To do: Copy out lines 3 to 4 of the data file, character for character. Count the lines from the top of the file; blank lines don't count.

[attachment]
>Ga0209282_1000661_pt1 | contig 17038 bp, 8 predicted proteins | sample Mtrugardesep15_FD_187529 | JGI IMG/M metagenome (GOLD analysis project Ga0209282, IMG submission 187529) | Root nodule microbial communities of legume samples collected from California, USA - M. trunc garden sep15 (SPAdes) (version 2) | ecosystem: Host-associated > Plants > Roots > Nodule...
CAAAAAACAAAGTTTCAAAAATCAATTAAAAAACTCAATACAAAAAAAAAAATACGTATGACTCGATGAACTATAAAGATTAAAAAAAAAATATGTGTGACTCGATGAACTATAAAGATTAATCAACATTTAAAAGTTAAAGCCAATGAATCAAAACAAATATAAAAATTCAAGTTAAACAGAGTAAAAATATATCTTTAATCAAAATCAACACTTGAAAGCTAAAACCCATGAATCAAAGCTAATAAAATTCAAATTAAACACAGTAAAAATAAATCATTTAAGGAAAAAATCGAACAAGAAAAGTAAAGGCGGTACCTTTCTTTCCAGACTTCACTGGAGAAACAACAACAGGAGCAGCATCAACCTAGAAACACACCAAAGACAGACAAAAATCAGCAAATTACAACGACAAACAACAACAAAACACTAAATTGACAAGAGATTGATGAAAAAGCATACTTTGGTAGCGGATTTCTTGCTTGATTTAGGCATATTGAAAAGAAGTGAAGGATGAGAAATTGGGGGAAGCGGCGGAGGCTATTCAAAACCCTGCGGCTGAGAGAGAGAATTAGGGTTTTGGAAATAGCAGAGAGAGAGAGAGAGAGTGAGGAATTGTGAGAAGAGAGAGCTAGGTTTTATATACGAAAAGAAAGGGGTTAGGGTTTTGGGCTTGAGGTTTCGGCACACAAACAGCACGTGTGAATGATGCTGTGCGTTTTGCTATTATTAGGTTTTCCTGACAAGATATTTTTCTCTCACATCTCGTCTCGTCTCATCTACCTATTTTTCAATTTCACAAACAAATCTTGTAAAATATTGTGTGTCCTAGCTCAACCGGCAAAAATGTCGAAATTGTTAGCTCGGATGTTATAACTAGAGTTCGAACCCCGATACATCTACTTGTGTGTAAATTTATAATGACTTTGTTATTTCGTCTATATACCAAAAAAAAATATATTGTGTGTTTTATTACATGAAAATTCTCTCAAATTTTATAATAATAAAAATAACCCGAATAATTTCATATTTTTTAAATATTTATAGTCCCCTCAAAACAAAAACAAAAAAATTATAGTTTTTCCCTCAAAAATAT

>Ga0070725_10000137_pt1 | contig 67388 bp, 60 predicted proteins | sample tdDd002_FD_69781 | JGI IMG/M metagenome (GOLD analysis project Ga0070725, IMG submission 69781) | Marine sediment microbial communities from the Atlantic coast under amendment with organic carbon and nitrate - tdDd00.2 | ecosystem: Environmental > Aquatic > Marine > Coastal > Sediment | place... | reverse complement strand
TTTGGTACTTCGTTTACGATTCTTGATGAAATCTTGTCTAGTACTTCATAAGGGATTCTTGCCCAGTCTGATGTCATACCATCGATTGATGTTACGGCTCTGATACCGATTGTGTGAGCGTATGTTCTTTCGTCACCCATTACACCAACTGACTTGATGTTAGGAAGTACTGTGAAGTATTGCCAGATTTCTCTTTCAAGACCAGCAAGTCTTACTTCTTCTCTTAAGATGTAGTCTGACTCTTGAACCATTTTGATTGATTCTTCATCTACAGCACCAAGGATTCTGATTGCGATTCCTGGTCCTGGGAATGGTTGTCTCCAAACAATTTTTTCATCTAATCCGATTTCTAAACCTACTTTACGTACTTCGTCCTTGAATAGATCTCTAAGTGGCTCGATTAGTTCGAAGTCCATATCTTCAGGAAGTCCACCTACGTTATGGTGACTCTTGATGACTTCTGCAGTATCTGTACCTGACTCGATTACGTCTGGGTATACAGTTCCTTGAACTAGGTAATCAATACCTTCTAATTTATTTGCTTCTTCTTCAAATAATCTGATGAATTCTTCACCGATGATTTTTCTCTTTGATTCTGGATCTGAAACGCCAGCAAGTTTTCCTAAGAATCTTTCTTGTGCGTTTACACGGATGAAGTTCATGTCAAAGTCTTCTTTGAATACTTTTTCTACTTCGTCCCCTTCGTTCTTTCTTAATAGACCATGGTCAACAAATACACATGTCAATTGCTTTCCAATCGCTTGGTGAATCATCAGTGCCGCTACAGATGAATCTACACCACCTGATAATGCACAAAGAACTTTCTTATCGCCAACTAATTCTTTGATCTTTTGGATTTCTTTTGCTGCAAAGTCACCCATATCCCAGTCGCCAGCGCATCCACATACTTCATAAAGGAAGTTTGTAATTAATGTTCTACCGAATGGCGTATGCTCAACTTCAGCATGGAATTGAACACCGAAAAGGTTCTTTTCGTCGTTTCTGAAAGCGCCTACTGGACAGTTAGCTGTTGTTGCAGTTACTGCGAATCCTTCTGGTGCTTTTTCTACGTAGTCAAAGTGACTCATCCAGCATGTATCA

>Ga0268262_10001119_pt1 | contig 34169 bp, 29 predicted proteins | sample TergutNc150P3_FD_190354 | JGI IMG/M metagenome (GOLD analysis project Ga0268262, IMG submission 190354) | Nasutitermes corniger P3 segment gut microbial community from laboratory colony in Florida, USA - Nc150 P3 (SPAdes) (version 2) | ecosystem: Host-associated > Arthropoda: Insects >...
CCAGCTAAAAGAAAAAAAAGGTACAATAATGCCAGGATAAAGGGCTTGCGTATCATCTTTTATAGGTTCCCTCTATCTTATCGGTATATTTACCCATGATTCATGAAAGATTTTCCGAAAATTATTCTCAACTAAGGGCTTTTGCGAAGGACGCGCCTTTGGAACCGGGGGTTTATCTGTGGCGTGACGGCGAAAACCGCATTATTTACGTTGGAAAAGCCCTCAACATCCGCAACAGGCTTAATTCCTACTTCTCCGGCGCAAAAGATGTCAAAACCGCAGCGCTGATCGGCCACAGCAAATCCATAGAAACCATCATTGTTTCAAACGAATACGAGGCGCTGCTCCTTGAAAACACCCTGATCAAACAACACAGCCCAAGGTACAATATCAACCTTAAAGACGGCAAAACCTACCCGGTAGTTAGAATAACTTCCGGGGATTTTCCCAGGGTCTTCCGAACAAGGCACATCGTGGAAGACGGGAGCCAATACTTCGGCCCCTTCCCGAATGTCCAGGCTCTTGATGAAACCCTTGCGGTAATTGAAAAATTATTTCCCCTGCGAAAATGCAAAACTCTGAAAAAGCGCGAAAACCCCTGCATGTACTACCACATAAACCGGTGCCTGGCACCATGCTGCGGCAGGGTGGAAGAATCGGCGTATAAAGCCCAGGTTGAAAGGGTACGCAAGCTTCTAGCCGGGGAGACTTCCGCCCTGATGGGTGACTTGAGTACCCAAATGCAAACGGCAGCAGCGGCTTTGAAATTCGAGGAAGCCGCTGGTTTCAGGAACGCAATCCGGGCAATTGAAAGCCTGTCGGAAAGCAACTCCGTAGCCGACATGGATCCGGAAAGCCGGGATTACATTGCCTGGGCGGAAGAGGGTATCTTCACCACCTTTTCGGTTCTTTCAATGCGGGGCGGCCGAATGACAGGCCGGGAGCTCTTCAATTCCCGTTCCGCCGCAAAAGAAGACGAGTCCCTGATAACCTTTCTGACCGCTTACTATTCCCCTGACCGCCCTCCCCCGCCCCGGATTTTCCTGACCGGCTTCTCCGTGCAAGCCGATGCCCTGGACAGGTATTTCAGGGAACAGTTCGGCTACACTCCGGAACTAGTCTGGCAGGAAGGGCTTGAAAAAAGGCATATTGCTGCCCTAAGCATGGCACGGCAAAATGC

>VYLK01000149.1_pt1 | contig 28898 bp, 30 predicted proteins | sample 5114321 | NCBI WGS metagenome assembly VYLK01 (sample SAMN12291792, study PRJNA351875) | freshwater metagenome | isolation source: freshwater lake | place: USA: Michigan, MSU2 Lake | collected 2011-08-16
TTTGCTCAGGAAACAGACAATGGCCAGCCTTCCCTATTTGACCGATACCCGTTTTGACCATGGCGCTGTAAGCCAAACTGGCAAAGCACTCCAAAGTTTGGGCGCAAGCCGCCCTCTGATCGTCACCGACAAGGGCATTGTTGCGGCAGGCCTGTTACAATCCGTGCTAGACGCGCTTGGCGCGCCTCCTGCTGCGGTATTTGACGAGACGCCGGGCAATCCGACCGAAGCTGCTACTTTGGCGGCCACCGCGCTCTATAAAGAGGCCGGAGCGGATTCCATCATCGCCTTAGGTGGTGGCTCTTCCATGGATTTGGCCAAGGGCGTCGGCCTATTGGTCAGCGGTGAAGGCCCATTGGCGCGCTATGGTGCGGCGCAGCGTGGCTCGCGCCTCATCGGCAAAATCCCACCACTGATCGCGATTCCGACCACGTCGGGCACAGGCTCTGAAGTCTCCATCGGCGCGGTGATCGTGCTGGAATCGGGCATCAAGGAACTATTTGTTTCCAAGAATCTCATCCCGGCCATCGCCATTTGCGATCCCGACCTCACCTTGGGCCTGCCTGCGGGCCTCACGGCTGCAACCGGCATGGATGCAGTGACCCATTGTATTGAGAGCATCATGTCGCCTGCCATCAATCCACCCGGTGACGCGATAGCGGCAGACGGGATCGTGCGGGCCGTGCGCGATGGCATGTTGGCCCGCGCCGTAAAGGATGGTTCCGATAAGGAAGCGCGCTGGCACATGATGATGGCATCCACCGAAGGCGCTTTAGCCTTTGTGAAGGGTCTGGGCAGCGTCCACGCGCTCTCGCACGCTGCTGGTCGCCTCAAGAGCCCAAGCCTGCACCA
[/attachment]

>Ga0070725_10000137_pt1 | contig 67388 bp, 60 predicted proteins | sample tdDd002_FD_69781 | JGI IMG/M metagenome (GOLD analysis project Ga0070725, IMG submission 69781) | Marine sediment microbial communities from the Atlantic coast under amendment with organic carbon and nitrate - tdDd00.2 | ecosystem: Environmental > Aquatic > Marine > Coastal > Sediment | place... | reverse complement strand
TTTGGTACTTCGTTTACGATTCTTGATGAAATCTTGTCTAGTACTTCATAAGGGATTCTTGCCCAGTCTGATGTCATACCATCGATTGATGTTACGGCTCTGATACCGATTGTGTGAGCGTATGTTCTTTCGTCACCCATTACACCAACTGACTTGATGTTAGGAAGTACTGTGAAGTATTGCCAGATTTCTCTTTCAAGACCAGCAAGTCTTACTTCTTCTCTTAAGATGTAGTCTGACTCTTGAACCATTTTGATTGATTCTTCATCTACAGCACCAAGGATTCTGATTGCGATTCCTGGTCCTGGGAATGGTTGTCTCCAAACAATTTTTTCATCTAATCCGATTTCTAAACCTACTTTACGTACTTCGTCCTTGAATAGATCTCTAAGTGGCTCGATTAGTTCGAAGTCCATATCTTCAGGAAGTCCACCTACGTTATGGTGACTCTTGATGACTTCTGCAGTATCTGTACCTGACTCGATTACGTCTGGGTATACAGTTCCTTGAACTAGGTAATCAATACCTTCTAATTTATTTGCTTCTTCTTCAAATAATCTGATGAATTCTTCACCGATGATTTTTCTCTTTGATTCTGGATCTGAAACGCCAGCAAGTTTTCCTAAGAATCTTTCTTGTGCGTTTACACGGATGAAGTTCATGTCAAAGTCTTCTTTGAATACTTTTTCTACTTCGTCCCCTTCGTTCTTTCTTAATAGACCATGGTCAACAAATACACATGTCAATTGCTTTCCAATCGCTTGGTGAATCATCAGTGCCGCTACAGATGAATCTACACCACCTGATAATGCACAAAGAACTTTCTTATCGCCAACTAATTCTTTGATCTTTTGGATTTCTTTTGCTGCAAAGTCACCCATATCCCAGTCGCCAGCGCATCCACATACTTCATAAAGGAAGTTTGTAATTAATGTTCTACCGAATGGCGTATGCTCAACTTCAGCATGGAATTGAACACCGAAAAGGTTCTTTTCGTCGTTTCTGAAAGCGCCTACTGGACAGTTAGCTGTTGTTGCAGTTACTGCGAATCCTTCTGGTGCTTTTTCTACGTAGTCAAAGTGACTCATCCAGCATGTATCA